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Black joy

Adidas, Andrew Vo

On June 21, 2022, Queen Bey did what she does best. She broke the internet—again. Three hours ahead of schedule, her new House banger “Break My Soul” was released and we all collectively lost our minds. I, for one, immediately resumed my feeble attempts to figure out how to twerk properly, vogue for my life and dip without breaking every bone in my body. I failed at all of the above (don’t judge me), but what I *didn’t* fail at was JOY. And not just any joy but MY joy. BLACK JOY.

From the minute Big Freedia’s voice poured out over the beat with “Release ya anger, release ya mind / Release ya job, release the time / Release ya trade, release the stress / Release the love, forget the rest.”, the joy just exploded in me. I still wasn’t twerking *quite* right, but you couldn’t tell me nothin’. In that moment, though Beyoncé made me question all the ways I’ve broken my own soul, Big Freedia gave me permission to relish in releasing it ALL and living in my joy at that very moment. 

The next day, I opened up good ol’ Facebook to find I was not alone in this releasing. Everyone was talking about how they were going to quit their 9-to-5 and not collapse under the weight of this world. Though nobody was attempting to balance their own body weight on their heels for the ultimate dip challenge, the professor of Black Joy (and author of the book everybody’s talking about, “Black Joy”), Ms. Tracey Michae’l Lewis-Giggets and her ray of sunshine daughter, Miss K, were car dancing for their lives, relishing in all the joy their hearts could handle. And it was something about seeing this beautiful brown girl-child, with her giant smile and afropuff taking up most of the back seat, belting out the words “You won’t break my soul” that had me crying real tears.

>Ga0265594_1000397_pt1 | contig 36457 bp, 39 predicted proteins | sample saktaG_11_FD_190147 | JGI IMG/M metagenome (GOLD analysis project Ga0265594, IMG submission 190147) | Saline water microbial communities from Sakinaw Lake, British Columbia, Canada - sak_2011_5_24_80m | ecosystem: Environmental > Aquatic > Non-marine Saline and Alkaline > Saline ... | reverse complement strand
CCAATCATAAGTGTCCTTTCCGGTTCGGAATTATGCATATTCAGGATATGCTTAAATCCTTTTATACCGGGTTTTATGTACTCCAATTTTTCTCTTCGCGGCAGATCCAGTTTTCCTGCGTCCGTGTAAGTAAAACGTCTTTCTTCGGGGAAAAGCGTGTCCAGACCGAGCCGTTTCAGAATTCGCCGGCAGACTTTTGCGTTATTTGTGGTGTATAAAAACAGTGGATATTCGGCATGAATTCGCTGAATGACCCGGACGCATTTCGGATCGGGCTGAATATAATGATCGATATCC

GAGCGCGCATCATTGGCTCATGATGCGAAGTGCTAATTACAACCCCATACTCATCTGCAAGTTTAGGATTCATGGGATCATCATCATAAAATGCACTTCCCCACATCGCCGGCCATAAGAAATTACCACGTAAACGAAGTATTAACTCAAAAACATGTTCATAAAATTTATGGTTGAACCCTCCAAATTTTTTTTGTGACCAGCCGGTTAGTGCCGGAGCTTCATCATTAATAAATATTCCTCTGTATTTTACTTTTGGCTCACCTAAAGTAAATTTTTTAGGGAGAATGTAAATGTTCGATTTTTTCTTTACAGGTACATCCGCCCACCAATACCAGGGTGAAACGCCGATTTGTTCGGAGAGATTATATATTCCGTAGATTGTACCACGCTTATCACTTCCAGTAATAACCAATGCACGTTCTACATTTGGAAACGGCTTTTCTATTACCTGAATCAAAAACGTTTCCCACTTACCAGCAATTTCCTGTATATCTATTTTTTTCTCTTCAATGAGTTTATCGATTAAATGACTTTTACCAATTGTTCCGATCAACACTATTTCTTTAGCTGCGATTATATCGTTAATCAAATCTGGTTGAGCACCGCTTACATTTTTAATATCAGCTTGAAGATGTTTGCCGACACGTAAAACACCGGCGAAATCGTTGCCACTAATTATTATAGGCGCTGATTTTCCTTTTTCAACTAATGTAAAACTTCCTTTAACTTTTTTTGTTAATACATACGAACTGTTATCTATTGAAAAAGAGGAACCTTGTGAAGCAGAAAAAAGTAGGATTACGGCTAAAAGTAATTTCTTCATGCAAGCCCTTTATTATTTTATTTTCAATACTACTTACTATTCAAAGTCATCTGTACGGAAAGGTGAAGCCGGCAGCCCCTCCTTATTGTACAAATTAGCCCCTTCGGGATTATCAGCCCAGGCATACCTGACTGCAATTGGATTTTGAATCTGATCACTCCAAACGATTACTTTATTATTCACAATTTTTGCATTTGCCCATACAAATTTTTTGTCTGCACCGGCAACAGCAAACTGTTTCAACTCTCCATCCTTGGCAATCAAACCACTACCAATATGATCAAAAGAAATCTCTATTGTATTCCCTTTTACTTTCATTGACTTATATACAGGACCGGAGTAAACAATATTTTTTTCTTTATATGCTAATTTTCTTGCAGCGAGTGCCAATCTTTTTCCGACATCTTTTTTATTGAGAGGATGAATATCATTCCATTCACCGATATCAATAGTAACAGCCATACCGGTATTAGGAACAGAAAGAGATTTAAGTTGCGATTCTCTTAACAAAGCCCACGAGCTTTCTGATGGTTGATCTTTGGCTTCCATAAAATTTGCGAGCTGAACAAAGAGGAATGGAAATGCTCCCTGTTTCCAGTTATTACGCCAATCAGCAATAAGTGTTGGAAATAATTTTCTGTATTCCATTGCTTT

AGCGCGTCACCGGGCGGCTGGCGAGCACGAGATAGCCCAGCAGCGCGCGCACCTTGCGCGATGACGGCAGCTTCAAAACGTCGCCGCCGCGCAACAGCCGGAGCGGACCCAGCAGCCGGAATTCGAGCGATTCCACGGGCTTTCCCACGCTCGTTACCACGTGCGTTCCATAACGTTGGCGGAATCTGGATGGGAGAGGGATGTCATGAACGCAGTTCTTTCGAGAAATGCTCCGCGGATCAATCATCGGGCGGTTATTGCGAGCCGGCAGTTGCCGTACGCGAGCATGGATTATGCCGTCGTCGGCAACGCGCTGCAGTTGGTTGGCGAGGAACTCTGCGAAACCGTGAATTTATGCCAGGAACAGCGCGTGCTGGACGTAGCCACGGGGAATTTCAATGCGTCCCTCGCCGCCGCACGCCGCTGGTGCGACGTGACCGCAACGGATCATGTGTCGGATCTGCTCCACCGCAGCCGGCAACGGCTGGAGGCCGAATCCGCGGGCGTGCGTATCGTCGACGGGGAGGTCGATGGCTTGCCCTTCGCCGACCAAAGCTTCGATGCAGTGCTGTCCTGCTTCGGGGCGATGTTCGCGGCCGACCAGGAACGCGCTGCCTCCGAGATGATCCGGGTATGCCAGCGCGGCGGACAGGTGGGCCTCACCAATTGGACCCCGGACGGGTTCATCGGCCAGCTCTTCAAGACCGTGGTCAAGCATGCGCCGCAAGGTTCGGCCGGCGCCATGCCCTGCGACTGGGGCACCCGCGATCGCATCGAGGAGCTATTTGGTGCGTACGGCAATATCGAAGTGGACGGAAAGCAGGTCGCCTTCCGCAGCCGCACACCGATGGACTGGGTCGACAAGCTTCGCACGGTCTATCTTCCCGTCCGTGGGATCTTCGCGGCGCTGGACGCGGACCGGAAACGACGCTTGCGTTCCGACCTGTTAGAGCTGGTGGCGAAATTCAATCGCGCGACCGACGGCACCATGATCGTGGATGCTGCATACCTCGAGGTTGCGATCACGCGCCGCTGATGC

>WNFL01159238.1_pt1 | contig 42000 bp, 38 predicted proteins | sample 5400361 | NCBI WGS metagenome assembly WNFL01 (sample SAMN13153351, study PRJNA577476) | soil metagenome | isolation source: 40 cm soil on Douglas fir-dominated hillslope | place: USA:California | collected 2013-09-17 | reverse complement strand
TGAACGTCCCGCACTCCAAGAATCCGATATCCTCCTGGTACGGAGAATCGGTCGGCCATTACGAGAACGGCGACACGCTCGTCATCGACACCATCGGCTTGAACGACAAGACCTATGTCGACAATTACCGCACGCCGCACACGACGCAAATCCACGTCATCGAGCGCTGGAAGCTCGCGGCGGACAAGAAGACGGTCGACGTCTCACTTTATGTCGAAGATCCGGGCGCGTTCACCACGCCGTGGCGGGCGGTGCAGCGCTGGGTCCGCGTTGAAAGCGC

This sweet baby, all of 11-years-old, declaring that this world will not break her, and boldly claiming her right to joy, her right to release the love and forget the rest—because Big Freedia said so because Beyoncé said so.

BECAUSE HER MAMA SAID SO. 

Naturally, I reached out to Tracey not only to holler at her about how much I loved that video but also, I needed to hear from the Duchess of Joy herself what this song meant to her, her daughter and what she thinks about the notion that “Break My Soul” could be the exact anthem for Black self-love, Black self-assurance and Black Joy we all need right now. 

MADAMENOIRE: For those who haven’t had the pleasure of reading your brilliant book, Black Joy, can you describe or define what Black Joy is for our readers?

Tracey Michae’l Lewis-Giggets: Ooh, Chile. Black Joy is the particular way pleasure shows up in this melanin. It is our unique cultural expressions that show up in a myriad of forms, but often lives alongside of/despite the trauma and pain that is a result of our distinct historical and present-day experience across the Diaspora. The “Black” in Black Joy matters because of the context in which our particular joy must live.

As a collective, we’ve all lost our minds over Beyoncé’s newest single “Break My Soul.” It’s made us want to quit our jobs, step up our side hustles, rebuke the world – all of it. It’s also unleashed a very particular kind of joy within the Black community. I call it rebellious joy. What would you call it?

I like rebellious joy. Black joy is always a form of resistance in places and spaces where oppression is normalized. It stands, moves, laughs in the face of those who would dehumanize us. It’s the ultimate defiance.

For centuries, through the hardest of times, Black folks have found reasons to sing and reasons to dance. You talk about this in Black Joy. Beyoncé has us breaking our ankles with Black Joy as she belts out “You won’t break my soul – I’m tellin’ everybody! You won’t break my soul!” What does this particular kind of joy do for us as a community?